For many years, successive British governments have attempted to give the impression that they are neutral and detached observers when, as regularly happens, serious differences emerge between the main Stormont parties.
A very different picture was presented at the weekend when this newspaper set out the full details of the meeting between the UK's foreign secretary and chief Brexit negotiator Liz Truss and loyalist figures in Belfast last week.
Ms Truss was fully entitled to travel from Westminster on Thursday for discussions with first and deputy first ministers, Paul Givan and Michelle O'Neill, of the DUP and Sinn Féin respectively, as well as business leaders, about the latest developments in the protocol negotiations, and it would have entirely appropriate if those talks had concluded her programme.
However, she inexplicably also decided to personally engage with the Orange Order grand secretary Mervyn Gibson, the independent unionist councillor John Kyle and a representative of a restorative justice group at its office off the Shankill Road, failing to notify Belfast-based news organisations and instead inviting along a camera crew from the pro-Brexit GB News station.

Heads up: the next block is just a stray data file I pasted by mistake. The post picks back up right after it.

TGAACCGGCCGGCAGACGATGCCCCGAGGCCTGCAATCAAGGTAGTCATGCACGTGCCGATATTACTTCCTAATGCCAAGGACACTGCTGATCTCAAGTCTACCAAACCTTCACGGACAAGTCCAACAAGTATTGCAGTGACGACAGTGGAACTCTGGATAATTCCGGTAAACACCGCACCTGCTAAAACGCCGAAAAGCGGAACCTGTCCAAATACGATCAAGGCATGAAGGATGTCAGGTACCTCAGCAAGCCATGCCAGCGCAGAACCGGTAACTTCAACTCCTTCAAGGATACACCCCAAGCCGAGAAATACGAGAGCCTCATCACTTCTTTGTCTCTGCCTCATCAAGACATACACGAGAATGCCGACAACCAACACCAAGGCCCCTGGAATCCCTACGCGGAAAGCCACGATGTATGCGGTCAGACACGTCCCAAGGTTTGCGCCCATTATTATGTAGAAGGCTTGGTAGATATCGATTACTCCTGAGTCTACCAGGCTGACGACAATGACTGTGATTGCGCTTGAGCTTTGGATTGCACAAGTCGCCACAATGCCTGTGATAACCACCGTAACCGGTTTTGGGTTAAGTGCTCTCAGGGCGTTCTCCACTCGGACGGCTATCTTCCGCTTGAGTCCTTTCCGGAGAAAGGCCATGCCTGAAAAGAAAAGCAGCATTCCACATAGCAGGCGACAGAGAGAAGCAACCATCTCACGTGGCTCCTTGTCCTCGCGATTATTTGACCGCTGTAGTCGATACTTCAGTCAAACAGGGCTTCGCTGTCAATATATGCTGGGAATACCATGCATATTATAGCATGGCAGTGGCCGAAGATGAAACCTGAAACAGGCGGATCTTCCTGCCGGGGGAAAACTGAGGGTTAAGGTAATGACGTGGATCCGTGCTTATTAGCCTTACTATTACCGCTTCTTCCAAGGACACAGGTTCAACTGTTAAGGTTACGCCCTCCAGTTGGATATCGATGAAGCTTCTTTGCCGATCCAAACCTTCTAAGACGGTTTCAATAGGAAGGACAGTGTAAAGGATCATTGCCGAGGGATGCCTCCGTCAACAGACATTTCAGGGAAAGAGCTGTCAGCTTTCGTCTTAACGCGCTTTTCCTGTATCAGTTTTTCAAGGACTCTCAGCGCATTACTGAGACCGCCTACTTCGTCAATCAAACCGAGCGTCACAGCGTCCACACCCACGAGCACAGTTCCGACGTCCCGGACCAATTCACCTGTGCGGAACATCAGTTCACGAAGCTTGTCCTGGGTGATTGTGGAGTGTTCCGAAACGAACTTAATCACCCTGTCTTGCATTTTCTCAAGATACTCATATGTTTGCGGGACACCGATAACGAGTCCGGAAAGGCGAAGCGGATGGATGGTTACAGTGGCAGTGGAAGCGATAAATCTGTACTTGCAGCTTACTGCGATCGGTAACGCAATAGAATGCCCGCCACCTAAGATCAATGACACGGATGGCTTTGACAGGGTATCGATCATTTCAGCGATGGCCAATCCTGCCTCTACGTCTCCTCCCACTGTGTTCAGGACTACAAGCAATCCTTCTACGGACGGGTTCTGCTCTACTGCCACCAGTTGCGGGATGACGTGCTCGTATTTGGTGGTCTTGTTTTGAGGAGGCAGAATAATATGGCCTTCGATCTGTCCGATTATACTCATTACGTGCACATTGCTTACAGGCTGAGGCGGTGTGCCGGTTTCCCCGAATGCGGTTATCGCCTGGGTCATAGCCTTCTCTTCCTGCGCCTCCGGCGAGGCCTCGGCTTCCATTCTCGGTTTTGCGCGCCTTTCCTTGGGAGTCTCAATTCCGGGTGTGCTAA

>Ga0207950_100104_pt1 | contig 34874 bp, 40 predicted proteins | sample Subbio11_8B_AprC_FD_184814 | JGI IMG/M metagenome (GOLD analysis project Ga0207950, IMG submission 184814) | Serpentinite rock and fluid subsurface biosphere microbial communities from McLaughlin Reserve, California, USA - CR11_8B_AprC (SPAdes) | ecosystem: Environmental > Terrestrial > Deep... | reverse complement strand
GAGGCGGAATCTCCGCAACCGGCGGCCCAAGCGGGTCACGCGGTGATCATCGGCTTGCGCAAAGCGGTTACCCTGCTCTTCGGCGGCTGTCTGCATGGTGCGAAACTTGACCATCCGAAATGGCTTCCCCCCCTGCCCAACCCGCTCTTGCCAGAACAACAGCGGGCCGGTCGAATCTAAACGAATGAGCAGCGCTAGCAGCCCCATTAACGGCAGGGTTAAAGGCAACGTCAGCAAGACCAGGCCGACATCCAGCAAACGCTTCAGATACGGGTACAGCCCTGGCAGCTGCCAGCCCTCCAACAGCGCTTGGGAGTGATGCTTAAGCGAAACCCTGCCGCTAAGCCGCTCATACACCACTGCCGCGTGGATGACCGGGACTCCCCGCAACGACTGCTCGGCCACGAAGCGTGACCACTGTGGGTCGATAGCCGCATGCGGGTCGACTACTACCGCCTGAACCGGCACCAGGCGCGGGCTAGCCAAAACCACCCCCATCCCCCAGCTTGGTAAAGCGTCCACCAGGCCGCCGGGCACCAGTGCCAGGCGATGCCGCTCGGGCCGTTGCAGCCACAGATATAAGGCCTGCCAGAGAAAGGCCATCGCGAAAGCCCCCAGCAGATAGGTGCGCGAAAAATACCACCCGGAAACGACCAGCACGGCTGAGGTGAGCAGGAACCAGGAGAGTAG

Ms Truss could not have been unaware that she was visiting a hugely sensitive area of a bitterly divided city without making any effort to reach out to nationalists based a few hundred yards away on the other side of what is infamously known as a peace wall.
She must have known that other loyalists were involved in street disturbances along the same road, involving the burning of a bus, attacks on the police and confrontations with nationalists in orchestrated but short lived protests over the same protocol only a matter of months ago.
While Mr Kyle has taken a courageous stance by accepting that there are positive aspects to the protocol for all sections of the community, it is verging on the astonishing that he and the Orange Order were given priority over serving ministers from Alliance, the SDLP and the Ulster Unionists.
What was particularly striking was that secretary of state Brandon Lewis effectively gave his endorsement to the actions of Ms Truss by joining her bizarre trip to the Shankill but neglecting to insist that she should take a balancing two-minute drive to the adjacent Falls Road.
Ms Truss appears to be in denial over the fact that a majority of MLAs support the protocol, and her one-sided intervention is likely to have damaging long term consequences.